Where else you can walk out of your home on a sunny afternoon, decide to take your son to the nearest outdoor space, walk into the green emerald lawn and stumble upon a colorful stand offering "Sex Advice & Lemonade" (good thing my kid is still illiterate; I was not in the mood to explain things yesterday). After you find a cozy spot in a large bench between the popsicle vendor and the bulldog wearing a tutu, you figure you'll have to move because the smell of cannabis in the air in that side of the Dolores Park playground it is a bit stronger than you can handle.
And, on leaving the park, you have a chance to see a picturesque group of 20 or so enthusiastic dancers in the sidewalk rehearsing for the upcoming Thrill the World, a worldwide attempt to break the Guinness World Record for the Largest Simultaneous Dance with Michael Jackson's “Thriller.” Thousands of people in cities around the world will learn the “Thriller” dance and perform it at the exact same time on October 27/ 28, 2007.
They invited us to join the choreography, but Tetti did not get into it.
This is nothing really; the other week at Dolores Park they had a Stripper Bake Sale with some gals from the Lusty Ladies - and yes, they were all in professional attire. Tetti really liked their snickerdoodles. Besides the free sidewalk entertainment, the other great thing about living in the Mission District is the concentration of great eateries. This weekend our son had a last minute invitation for a play date, and, with such a great chance of childless time and no reservation on a Saturday night, hub and I just decided to try our luck on 18th street, begging for a walk-in table for two at Delfina. Sometimes we get lucky doing that. That was not the case, though. Or perhaps it was, because we decided to give a chance to the new kid on the block, Farina, which features cucina tipica di Genova. I have been reluctant to try it because I heard mixed reviews and it is definitely pricey - not that Delfina is a bargain, but at least it is for sure excellent. I don't like to take pricey risks.
The restaurant's architecture and the interior design are super slick; we got seated by the window, with a view to the lively Women's Building with its mural. Nice. The menu was promising, even though they were out of the pancetta wrapped quail, which was the item that got my mouth watering for starters. They served an assortment of house backed breads, and as I waited in vain for some butter or olive oil, I figured we were supposed to eat it dry. Hhhhmmm. Not a good sign.
I turn to my right side, and I see the waitress pouring Parmesan cheese onto someone's gnocchi. What? They do not offer freshly shaved parm? Oh, oh, maybe we should give up on that place. But now we are here, and we are hungry. We order a salad and also give the Foccacia di Recco a chance. And Farina lives up to it. The foccacia is crunchy in the borders, incredibly fresh (did they mill that flour in the morning or something? Unbelievable!) and chewy in the middle. Pretty much perfect.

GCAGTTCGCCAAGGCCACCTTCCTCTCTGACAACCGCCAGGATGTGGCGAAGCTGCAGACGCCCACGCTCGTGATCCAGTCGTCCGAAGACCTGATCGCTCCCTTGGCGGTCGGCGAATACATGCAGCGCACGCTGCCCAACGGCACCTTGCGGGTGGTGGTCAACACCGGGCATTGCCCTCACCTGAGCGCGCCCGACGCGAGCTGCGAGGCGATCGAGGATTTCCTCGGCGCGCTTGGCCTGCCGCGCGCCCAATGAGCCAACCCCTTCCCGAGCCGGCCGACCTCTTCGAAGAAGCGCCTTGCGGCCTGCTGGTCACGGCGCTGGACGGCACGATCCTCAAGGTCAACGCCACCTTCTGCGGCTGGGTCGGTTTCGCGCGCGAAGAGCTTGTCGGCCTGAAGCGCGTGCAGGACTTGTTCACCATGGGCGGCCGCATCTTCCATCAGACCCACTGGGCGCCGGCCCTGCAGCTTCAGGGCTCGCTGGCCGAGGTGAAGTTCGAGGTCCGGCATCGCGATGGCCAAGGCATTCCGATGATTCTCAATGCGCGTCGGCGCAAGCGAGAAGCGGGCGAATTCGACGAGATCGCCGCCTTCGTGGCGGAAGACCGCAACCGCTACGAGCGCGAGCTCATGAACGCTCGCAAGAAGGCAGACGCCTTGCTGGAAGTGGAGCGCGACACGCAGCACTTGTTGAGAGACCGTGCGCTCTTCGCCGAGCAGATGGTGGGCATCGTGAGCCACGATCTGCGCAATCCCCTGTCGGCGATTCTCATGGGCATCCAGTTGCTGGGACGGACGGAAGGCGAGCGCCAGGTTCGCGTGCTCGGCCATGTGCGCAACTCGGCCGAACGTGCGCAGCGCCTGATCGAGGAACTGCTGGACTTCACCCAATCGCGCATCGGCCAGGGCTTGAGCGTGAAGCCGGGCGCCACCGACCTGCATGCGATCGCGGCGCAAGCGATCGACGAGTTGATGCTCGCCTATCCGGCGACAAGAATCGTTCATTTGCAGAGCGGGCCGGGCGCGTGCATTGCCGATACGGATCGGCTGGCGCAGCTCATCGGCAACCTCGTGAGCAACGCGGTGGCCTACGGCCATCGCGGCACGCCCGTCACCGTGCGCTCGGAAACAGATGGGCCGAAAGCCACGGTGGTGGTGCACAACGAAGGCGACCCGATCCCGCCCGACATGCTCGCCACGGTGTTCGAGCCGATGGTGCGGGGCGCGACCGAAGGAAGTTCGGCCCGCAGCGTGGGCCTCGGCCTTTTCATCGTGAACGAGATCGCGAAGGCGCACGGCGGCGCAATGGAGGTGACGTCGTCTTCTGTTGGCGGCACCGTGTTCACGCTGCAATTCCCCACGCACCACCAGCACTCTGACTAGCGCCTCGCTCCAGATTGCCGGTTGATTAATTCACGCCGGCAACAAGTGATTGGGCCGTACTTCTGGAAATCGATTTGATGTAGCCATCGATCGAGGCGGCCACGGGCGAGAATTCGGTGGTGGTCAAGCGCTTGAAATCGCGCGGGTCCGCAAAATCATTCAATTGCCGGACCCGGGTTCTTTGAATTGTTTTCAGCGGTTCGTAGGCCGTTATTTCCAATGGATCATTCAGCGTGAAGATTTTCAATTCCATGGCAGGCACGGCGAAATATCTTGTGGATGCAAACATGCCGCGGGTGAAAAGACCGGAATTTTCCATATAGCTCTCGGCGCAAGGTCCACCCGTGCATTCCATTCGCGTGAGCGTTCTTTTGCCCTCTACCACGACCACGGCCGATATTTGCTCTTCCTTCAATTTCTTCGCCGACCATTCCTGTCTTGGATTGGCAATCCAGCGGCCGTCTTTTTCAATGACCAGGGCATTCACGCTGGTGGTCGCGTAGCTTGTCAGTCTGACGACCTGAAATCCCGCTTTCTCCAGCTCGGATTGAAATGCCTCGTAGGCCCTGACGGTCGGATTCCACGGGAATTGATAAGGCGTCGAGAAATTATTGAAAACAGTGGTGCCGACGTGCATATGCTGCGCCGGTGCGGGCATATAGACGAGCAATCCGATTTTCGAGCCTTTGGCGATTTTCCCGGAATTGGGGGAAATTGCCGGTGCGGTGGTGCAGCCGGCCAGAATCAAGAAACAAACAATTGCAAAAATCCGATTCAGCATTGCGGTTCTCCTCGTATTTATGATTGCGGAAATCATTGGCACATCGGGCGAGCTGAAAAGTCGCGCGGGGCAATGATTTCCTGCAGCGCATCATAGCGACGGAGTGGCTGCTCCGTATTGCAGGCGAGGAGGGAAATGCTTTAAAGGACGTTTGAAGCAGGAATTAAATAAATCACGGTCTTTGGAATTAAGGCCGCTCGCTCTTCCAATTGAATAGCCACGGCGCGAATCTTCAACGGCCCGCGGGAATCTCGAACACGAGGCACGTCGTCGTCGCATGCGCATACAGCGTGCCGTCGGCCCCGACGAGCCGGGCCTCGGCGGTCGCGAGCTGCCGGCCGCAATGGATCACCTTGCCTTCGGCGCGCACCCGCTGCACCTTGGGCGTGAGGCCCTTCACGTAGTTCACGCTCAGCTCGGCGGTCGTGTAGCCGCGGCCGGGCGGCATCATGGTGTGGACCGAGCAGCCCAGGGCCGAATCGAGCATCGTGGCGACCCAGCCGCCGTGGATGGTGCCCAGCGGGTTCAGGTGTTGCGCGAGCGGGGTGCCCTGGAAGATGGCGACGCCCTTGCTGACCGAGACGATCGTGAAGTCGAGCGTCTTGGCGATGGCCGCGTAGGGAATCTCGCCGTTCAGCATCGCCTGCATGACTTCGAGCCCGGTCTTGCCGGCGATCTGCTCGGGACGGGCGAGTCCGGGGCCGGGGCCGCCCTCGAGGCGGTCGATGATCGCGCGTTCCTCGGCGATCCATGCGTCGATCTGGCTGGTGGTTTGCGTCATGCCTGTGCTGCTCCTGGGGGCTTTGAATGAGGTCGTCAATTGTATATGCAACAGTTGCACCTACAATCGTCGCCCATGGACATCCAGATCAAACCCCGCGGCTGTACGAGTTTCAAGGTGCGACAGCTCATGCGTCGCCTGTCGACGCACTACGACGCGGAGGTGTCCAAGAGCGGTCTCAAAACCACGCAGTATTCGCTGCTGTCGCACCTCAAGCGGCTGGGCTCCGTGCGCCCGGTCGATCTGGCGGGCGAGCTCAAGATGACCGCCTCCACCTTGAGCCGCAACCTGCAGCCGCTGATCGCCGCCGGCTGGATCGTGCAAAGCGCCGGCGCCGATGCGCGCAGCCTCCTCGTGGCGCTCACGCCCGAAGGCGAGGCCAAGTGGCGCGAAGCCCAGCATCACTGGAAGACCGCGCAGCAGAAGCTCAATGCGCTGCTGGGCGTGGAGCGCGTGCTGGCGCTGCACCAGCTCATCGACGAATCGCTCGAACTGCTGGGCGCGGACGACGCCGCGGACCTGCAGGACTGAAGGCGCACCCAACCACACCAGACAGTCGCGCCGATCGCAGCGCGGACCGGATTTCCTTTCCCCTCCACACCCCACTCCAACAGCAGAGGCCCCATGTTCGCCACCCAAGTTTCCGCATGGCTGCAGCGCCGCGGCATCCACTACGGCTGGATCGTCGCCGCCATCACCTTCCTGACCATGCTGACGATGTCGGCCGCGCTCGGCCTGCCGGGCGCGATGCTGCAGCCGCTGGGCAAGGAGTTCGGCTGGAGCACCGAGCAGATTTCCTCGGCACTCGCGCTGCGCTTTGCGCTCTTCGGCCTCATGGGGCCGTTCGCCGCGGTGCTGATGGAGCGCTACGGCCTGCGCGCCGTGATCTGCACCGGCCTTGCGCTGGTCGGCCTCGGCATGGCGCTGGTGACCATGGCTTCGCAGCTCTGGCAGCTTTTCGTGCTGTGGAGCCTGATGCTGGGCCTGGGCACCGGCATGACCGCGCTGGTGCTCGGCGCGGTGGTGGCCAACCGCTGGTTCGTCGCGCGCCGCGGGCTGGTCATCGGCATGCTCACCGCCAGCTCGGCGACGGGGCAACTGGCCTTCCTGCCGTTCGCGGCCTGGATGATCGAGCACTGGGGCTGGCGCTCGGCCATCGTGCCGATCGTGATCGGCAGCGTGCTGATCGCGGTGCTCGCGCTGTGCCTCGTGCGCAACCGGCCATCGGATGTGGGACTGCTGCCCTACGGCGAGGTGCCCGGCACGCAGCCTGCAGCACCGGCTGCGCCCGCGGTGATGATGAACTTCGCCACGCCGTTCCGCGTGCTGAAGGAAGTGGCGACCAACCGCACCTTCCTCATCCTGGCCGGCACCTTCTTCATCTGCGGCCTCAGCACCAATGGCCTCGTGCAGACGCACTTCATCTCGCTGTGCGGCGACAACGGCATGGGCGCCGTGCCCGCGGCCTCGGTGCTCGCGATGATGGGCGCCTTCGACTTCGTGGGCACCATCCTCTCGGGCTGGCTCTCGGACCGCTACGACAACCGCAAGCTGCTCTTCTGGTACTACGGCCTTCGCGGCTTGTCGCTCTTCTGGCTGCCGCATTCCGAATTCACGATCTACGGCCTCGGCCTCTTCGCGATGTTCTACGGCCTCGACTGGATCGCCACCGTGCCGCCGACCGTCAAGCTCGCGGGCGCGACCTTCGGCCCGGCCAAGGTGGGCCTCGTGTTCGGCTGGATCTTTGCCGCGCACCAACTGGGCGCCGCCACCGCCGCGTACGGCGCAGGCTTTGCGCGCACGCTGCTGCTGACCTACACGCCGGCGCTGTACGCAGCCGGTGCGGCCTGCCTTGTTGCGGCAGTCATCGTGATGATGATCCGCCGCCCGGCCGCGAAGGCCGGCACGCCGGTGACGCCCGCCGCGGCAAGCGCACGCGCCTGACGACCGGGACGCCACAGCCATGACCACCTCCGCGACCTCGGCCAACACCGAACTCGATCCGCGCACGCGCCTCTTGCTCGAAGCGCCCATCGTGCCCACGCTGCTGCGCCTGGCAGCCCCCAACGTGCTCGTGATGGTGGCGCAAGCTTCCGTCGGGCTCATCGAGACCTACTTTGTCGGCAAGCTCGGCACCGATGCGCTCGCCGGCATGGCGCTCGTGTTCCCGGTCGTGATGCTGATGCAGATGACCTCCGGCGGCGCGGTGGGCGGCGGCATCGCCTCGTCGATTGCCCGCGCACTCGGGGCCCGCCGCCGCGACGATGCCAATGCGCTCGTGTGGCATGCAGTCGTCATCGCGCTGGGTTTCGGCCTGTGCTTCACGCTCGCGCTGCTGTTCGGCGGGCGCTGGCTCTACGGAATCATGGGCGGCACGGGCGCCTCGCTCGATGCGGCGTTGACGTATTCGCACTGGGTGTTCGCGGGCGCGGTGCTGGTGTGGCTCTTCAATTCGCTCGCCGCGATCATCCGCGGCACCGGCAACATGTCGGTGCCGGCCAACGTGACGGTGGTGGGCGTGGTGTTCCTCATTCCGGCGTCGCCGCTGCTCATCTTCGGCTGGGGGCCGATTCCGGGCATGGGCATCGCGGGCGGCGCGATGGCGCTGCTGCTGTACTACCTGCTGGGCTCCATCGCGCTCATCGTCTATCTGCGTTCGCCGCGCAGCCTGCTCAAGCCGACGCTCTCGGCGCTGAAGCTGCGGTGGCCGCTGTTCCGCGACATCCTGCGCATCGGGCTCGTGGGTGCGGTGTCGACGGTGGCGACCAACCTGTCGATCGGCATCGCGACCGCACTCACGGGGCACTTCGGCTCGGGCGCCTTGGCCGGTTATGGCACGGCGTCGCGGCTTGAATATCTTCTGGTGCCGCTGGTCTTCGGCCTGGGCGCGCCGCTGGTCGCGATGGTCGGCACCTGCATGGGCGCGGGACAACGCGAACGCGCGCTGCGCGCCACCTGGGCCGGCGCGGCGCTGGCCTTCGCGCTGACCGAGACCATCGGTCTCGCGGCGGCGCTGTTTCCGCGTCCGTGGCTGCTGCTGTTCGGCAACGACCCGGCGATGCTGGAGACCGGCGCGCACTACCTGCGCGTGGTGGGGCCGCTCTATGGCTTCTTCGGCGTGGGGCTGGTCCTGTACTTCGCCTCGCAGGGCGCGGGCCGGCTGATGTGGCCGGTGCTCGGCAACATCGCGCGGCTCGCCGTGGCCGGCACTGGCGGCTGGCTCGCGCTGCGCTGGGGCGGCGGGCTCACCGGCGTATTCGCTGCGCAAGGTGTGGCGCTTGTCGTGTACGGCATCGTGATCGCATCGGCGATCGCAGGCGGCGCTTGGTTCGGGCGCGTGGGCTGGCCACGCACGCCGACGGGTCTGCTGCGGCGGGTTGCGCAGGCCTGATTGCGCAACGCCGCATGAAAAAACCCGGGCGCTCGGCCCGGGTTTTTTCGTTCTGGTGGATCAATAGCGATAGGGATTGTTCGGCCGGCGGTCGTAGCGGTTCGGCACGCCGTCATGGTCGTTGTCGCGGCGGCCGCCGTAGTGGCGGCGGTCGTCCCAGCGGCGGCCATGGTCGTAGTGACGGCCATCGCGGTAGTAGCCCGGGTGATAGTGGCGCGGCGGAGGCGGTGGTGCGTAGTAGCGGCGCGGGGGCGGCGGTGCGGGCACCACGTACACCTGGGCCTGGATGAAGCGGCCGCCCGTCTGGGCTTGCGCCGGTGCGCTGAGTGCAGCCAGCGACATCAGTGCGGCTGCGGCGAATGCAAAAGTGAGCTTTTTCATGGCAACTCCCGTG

For primi and secondi piatti we shared a lasagna with pine nuts, mushrooms and bechamel sauce and a fillet mignon with roasted leek and asparagus. Ah, I had a glass of the Valpolicella (forgot the year though - forgot to bring my Moleskine to the restaurant; as I claim before, it was barely planned). The salad was all right, I just get annoyed when I am served tomatoes still cold from the fridge (is it too much to ask them to be room temperature?). The homemade pasta in the lasagna was very light and one of the best I ever tried. By the middle of the meal I was pretty happy; that was a good sign. Our neighbors were two Italian ladies, and one of then told me it was her first time at Farina too, and she was very cautious when trying Italian restaurants because most of the time she feels she could have done better just cooking for herself at home - but tonight she did not regret her adventure. I agreed, although I still felt that a saucer with a bit of extra virgin olive oil at the bread moment would have improved a lot the experience. She left with a smile and recommending me to pay a visit to A16. Will try to go - but it is hard for me to leave the Mission...
Back to Farina: The ambiance is festive, the place is child friendly without losing the sophistication, and stylish, but never snub to the point of making one uncomfortable. An Italian Nonno keeps walking among the tables, over viewing the action, picking a dropped scarf here, playing with a baby there, pointing discretely to the buss boy a nearly finished meal... according to my waitress he is one of the owners, the one real deal Italian. Cute. Sweet. Feels like a big, San Franciscan family reunion of foodies.
For dessert, we ordered the Panacotta with Strawberry Coulis; it had a cleverly placed blueberry in the middle with a crystal sugar wavy toothpick crossing across it. Pretty good, but did not have the tiny vanilla seeds that I so enjoy seeing when eating something custardy like that. It was just ok. Maybe its problem was more to have come paired with the sinful, divine warm milk fritters with dried oranges and citrus sauce. The dessert was a synthesis of the whole experience: couple of things excellent, some stuff ok, details missed. An overall very satisfying experience. I will come back. As soon as I recover from picking that tab...